The first part of this series covered the marketing content funnel as well as tips for creating engaging LinkedIn ads. Part two of the blog follows up with a look at audiences as well as budgeting and bidding.
Find your Audience
Possibly the most important part of setting up a campaign on any social network is creating the audience. Fortunately, LinkedIn provides some incredibly powerful tools for honing in on your customers and finding those elusive decision makers.
- Derived targeting: The next time you set up an audience, consider using LinkedIn’s powerful derived targeting feature. Different companies and industries will often list the same job role with different job titles. This can be very frustrating and lead you to exhaust your brain and Google researching a myriad of job titles for one single job role. For instance, instead of selecting every different job title for IT Manager (there are a lot), select a job function (Information Technology) and job seniority (Manager and above). Done.
- Matched audiences: Directly targeting likely leads can be very effective. If you have a list of prospective client emails, LinkedIn will match these with its users. They do suggest these lists should be 10,000 users or larger but they will work with matched lists of 300.
- Website visitors: One of the first things you should do when setting up your LinkedIn Campaign Manager for advertising on the platform is to embed the LinkedIn insight tag (pixel) on your website. Not only will this allow tracking of conversions, but it will also allow you to create retargeted audiences from those who have visited. Like matched audiences, you will need to have a list size of 300 users or more before it can be used, so get it set-up as early as possible.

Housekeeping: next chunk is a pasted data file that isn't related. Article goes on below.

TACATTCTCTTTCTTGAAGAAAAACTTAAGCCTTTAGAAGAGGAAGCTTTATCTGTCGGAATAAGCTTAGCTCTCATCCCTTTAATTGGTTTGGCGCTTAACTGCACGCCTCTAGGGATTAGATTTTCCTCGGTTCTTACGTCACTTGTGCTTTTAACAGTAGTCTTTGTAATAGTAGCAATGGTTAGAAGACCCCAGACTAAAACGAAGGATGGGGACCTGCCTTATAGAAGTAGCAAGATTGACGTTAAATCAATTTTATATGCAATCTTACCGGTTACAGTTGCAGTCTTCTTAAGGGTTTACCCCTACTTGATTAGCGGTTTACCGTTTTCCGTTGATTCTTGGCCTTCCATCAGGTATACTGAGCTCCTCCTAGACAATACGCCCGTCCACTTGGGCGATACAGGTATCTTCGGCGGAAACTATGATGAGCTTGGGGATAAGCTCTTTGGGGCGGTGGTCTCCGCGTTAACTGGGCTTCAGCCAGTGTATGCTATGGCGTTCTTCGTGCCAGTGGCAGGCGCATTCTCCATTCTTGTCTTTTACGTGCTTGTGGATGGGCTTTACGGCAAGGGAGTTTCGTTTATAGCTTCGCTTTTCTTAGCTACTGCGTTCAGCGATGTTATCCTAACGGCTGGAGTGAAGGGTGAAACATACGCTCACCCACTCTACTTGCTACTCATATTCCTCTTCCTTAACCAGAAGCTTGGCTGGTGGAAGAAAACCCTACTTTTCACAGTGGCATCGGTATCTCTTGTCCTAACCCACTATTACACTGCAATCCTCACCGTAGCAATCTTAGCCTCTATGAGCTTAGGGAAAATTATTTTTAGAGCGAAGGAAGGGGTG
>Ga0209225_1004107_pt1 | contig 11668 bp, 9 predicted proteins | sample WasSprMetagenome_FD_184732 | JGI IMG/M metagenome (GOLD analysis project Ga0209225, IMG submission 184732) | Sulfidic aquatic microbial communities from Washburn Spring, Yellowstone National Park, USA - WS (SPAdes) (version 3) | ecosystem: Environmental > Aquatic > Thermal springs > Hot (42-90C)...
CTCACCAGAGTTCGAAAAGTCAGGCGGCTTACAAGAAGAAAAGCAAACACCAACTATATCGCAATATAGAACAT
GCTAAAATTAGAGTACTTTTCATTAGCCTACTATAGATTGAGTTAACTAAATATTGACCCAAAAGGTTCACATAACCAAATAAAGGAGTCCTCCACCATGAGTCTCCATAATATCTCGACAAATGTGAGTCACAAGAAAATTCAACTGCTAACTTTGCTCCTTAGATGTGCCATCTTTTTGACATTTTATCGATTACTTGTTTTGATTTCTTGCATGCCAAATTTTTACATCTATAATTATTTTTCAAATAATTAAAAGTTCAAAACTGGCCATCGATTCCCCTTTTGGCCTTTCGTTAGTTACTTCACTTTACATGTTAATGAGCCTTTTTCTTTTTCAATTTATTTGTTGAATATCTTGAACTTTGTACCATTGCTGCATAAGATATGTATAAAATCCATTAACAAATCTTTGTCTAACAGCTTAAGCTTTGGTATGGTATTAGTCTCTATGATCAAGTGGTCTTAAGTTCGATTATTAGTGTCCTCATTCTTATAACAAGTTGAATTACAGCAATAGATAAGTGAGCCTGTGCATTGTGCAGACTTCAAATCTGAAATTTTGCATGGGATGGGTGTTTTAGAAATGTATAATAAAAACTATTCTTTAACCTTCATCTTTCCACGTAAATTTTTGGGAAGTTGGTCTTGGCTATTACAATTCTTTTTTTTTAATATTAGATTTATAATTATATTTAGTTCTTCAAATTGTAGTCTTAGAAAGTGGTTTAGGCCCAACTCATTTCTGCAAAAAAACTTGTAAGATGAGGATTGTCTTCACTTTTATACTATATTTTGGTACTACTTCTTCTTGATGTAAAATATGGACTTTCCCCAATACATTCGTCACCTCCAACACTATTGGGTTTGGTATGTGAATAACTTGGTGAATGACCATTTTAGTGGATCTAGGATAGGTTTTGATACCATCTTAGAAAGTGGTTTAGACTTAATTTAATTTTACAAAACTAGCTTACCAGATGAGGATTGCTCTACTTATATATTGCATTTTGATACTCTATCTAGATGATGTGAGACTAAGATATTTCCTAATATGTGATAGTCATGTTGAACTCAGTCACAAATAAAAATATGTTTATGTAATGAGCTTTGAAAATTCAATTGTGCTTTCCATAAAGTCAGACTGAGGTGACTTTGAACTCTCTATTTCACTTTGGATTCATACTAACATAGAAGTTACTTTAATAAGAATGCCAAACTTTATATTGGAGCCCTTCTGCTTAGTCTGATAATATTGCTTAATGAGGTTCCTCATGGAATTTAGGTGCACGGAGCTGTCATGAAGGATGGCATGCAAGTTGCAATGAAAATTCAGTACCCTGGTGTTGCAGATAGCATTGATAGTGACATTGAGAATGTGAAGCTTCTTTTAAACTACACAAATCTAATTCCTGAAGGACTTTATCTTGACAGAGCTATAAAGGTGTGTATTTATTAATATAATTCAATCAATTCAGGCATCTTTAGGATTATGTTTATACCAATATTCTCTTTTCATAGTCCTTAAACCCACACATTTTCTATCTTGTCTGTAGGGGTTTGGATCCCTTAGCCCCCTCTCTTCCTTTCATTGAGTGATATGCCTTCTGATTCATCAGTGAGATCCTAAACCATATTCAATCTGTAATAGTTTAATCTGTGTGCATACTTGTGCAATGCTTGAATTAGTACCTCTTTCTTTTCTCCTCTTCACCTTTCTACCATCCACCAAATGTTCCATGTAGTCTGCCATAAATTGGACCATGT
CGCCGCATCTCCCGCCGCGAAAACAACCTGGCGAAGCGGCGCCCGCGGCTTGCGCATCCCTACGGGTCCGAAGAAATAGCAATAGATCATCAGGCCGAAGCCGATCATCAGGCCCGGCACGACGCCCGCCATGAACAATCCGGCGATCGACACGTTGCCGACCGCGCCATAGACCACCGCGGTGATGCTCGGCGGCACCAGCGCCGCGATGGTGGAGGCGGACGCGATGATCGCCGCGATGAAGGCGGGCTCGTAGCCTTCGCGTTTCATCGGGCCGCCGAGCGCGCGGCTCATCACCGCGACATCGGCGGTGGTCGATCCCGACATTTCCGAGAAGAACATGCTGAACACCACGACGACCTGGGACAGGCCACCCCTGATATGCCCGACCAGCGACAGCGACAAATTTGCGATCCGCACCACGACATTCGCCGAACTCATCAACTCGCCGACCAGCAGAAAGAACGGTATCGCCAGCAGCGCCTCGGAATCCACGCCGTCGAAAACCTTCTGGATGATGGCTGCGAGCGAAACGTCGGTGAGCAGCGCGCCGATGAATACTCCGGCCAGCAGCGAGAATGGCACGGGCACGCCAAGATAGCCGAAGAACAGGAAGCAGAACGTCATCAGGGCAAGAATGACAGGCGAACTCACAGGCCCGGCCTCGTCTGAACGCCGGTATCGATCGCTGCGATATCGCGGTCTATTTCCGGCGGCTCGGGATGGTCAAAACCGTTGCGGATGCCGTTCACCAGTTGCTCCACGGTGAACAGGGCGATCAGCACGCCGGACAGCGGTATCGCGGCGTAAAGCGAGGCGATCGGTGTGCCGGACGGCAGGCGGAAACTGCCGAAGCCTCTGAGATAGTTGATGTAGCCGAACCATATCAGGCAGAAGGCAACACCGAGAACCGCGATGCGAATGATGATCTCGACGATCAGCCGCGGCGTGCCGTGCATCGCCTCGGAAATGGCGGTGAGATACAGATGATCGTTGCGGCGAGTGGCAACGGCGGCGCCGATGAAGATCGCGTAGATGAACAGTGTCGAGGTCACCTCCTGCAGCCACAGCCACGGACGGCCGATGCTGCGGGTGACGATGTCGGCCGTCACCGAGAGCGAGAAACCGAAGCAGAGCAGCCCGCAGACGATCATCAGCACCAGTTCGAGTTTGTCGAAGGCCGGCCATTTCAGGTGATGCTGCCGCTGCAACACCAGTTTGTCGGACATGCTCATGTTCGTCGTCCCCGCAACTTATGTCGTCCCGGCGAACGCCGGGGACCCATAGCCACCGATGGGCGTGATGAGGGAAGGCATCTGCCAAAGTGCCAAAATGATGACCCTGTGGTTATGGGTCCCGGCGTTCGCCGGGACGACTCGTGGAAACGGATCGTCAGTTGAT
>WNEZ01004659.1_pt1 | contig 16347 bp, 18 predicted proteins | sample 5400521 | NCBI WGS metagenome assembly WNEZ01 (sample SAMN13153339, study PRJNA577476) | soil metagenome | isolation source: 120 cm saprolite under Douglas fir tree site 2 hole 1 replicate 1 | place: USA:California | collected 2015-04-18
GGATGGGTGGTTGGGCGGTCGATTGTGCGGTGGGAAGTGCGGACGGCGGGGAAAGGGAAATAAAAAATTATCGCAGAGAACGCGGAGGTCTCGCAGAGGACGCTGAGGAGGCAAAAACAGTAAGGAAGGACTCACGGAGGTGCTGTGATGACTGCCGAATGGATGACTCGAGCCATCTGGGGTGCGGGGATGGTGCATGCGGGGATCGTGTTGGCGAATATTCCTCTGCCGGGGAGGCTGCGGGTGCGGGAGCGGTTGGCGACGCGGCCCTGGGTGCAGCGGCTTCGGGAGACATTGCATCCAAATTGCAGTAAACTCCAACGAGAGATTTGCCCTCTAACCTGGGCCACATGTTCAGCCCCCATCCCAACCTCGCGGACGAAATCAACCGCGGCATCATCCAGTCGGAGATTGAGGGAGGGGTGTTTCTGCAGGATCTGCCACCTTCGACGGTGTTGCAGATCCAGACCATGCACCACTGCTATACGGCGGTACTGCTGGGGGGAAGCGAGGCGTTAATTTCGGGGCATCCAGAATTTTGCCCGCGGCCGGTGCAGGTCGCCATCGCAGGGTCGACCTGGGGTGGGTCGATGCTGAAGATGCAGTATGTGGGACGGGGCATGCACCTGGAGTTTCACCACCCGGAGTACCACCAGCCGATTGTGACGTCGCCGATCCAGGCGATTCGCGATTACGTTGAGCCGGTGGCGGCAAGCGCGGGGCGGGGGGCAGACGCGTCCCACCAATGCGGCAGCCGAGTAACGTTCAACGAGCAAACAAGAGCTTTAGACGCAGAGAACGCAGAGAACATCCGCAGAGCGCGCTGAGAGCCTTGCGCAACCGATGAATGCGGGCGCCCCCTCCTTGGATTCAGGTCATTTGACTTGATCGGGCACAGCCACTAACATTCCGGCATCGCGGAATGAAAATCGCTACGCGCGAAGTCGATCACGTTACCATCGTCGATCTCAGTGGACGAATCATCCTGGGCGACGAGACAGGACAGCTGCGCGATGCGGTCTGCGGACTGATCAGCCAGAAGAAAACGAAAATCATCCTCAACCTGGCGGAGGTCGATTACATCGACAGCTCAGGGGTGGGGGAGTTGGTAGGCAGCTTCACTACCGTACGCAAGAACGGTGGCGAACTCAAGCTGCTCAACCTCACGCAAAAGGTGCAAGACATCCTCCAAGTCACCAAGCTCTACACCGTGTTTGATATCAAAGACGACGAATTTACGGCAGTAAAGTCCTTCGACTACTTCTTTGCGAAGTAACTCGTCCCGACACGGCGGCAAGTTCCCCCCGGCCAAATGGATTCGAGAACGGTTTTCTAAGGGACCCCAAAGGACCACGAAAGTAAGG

- Audience expansion: Although LinkedIn doesn’t offer ‘Lookalike’ audiences, it does offer a feature known as ‘Audience expansion’. This feature will deliver your ad to users who share similar traits to those who are engaging with your ad, and is particularly powerful when targeting a matched audience.
- Demographic data: Make sure you’re assessing the demographic data for your ads. Awareness ads are a perfect opportunity for casting a wide targeting net and learning who saw your ads and who engaged with them. This data can then be used to sharpen your targeting for ads further down the funnel.
Budgets and Bids
Your budget is likely going to be determined by a number of different factors, but a good way to start is to figure out your goal (leads, clicks, etc) and then work backwards using benchmark costs. Be aware that benchmarks are based on best-case scenarios, so make sure you consider the following questions…
- Is your audience too small? Bigger audiences will reduce most of your metric costs since you have more chances to get your ad shown to someone for a lesser bid cost. I would suggest that your audiences have a potential reach of at least 15k.
- How popular is your target audience? Decision makers like CEO’s or Acquisition Officers are always in high demand and there a lot of other advertisers bidding for their attention. So, you might want to increase your bid to maximise the chances that your ad appears in their feed. Pro tip: Don’t use auto-bids! A manual bid allows more control and will often reduce your costs.
- Have you chosen the correct objective? If you’re running a video ad and want people to visit your website, but you’ve chosen video views as your LinkedIn objective, you’re gonna have a bad time (and results).
I could go on and on about LinkedIn best practices and I haven’t even touched on Sponsored InMail or Dynamic Ads. Since the majority of your ads will fall into one of the categories above, I hope I’ve given you some solid hints and methods to make the most out of this unique and powerful social media platform.
However, if you’re interested in learning about Sponsored InMail, Dynamic Ads and the other topics I haven’t covered, feel free to drop us a line!
Want to chat with someone about running paid social media campaigns? Get in touch with us!